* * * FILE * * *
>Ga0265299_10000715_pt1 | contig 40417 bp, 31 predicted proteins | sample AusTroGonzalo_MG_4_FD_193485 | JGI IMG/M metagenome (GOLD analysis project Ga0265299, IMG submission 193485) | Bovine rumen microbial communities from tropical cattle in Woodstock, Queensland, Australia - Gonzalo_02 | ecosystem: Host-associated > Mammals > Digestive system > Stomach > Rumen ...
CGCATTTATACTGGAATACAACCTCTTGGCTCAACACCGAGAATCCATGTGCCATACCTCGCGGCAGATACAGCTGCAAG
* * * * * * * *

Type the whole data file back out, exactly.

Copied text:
>Ga0265299_10000715_pt1 | contig 40417 bp, 31 predicted proteins | sample AusTroGonzalo_MG_4_FD_193485 | JGI IMG/M metagenome (GOLD analysis project Ga0265299, IMG submission 193485) | Bovine rumen microbial communities from tropical cattle in Woodstock, Queensland, Australia - Gonzalo_02 | ecosystem: Host-associated > Mammals > Digestive system > Stomach > Rumen ...
CGCATTTATACTGGAATACAACCTCTTGGCTCAACACCGAGAATCCATGTGCCATACCTCGCGGCAGATACAGCTGCAAG